We are a nation of laws. Without rules, our society, culture and institutions would not exist.
Where we run into problems is when laws are written unclearly or with no clear system in which to enforce that law.
If a police officer, when making a traffic stop, were not allowed by law to ask for proof of your right to drive or identity, he would be unable to cite you for whatever infraction you may have commited. As a result, the traffic laws would be ineffective and unenforceable.
Massachusetts General Law Chapter 272, Section 98A is as good an example of a toothless law as I have ever seen. The decision by City of Salem Health Agent Larry Ramdin to suddenly enforce this law in regard to outdoor patios in Salem restaurants, while well intentioned, seems to be a waste of time and resources.
For the last 15 years, more than a few Salem restaurants have become known for their hospitality to local dog owners and their pets. Outdoor patios offer water, biscuits and, in one case, even a small doggy menu. Sunny weekend days bring these folks and their animals out in great numbers.
If you were to walk around the South End in Boston, you would see the same sights that are seen here in Salem — dogs and their human companions relaxing around a table on a patio for some cool refreshments and a little socializing.
Larry Ramdin, whose job it is to enforce health laws, told me "there have been complaints," regarding this issue, including some from business owners. He also stated that "there is a regulatory system in place for enforcement of any part of the food code." That system would inculde punitive fines.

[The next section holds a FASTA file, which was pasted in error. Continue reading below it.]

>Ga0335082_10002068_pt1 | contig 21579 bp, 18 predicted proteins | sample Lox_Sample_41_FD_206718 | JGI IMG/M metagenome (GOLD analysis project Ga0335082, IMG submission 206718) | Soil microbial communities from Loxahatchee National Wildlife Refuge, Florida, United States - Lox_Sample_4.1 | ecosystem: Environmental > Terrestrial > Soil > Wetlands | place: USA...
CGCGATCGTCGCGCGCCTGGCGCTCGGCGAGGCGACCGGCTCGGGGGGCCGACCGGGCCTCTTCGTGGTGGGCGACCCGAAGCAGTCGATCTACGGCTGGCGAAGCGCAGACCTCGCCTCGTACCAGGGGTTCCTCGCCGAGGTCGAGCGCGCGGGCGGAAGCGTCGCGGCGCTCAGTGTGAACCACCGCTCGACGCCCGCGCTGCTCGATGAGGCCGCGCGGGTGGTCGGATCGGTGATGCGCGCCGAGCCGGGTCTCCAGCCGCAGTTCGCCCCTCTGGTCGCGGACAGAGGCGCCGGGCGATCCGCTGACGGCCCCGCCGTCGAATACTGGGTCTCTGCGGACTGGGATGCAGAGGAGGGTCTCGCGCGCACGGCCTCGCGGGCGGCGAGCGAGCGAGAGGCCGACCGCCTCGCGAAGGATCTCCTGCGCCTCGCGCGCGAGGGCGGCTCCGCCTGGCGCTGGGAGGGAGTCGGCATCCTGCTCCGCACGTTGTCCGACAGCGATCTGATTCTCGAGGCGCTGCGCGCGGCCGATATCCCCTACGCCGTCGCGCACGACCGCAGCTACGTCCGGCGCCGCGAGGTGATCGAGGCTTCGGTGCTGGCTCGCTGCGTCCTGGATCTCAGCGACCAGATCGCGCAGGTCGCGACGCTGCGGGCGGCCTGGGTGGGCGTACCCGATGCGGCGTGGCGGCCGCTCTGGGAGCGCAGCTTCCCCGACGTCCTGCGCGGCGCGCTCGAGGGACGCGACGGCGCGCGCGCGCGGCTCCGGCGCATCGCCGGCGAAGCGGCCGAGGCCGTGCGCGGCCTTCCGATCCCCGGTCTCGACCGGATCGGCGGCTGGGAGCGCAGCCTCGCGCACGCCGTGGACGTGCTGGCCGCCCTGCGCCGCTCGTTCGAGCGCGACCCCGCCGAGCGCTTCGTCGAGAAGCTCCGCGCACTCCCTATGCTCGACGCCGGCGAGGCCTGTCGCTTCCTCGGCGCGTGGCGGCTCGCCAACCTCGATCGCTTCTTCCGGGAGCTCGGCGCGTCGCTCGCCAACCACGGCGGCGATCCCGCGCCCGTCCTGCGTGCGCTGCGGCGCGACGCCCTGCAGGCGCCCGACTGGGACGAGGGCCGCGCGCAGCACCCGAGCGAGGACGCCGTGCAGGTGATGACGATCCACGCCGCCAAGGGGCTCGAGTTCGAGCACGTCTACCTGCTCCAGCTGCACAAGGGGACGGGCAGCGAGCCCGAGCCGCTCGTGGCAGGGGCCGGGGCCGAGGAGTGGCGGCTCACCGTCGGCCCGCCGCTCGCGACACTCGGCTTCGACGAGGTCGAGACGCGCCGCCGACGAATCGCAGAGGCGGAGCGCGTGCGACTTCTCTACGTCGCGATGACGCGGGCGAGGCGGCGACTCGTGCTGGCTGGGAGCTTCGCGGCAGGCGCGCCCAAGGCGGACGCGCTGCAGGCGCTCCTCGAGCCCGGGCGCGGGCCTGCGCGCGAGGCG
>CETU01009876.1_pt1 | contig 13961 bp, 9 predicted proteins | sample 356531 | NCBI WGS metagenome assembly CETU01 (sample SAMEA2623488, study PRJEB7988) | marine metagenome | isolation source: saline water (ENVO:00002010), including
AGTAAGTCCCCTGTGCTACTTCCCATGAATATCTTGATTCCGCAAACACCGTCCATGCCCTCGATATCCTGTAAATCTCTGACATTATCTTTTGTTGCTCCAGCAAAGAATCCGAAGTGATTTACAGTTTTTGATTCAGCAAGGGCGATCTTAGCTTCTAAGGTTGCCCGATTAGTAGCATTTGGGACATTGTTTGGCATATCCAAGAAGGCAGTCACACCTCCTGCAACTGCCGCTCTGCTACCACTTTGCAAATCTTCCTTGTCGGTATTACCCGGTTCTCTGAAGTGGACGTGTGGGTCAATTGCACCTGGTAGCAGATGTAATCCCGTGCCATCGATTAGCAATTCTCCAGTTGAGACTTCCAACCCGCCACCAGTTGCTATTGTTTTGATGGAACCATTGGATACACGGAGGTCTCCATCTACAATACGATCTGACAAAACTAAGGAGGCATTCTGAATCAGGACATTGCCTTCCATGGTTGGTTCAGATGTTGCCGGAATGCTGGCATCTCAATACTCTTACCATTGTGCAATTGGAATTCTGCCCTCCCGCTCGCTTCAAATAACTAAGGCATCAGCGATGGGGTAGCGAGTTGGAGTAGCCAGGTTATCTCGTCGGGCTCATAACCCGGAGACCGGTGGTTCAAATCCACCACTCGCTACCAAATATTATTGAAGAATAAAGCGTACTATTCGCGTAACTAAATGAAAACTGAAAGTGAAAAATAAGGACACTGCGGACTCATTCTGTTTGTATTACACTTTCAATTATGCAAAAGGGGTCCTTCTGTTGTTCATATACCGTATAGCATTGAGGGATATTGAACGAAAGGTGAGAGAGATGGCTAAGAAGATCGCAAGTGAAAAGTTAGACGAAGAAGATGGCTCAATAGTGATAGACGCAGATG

The fascinating part is, while restaurant staff are allowed to ask if an animal is a service animal and also to ask which disability the animal is trained for, they cannot under any circumstances ask for documentation of that training. The Health Agent, or any other municipal or state enforcement agent, is also limited to those two questions.
If you cannot verify the animal's legal status, how can you enforce the law?
Another interesting aspect here is that there are over 15 separate agencies that will certify your animal as a service animal without any training, certification or identification required. All they ask for is a small fee. That fee can range from $35 up to $200.
So, what we have is an unenforceable law that allows groups of charlatans to make a living by issuing phony certifications. The fitness industry is overrun by these types, and now it would seem that they have found another scam to run on the general public.
I am not a dog person. I never have been. I tolerate them, and have even learned to like a few despite the many clueless owners who confuse their dogs with humans. In this case, however, I must side with these beasts of leisure.
A way should be found to create an exemption for restaurants that choose to be dog-friendly within the confines of their outdoor spaces. We did, after all, create an exemption for social clubs in Salem to continue to allow smoking after the smoking ban was implemented in 2001.
Which is more harmful to general health — clouds of toxic fumes or a few dogs lying around on a patio?
Larry Ramdin has expressed an interest in working to find a way to create that exemption.
If a responsible dog owner can control his animal, and the business ensures that the space used is thoroughly cleaned afterwards, who is really being hurt?
After all, if I decide to acquire a miniature horse to help me carry around my stuff (I am getting older and more frail), which is allowed by ADA regulations, it would be nice if my own beast of burden were allowed a little canine company.
Sometimes a law is just a law, but other times, it just a waste of everyone's time.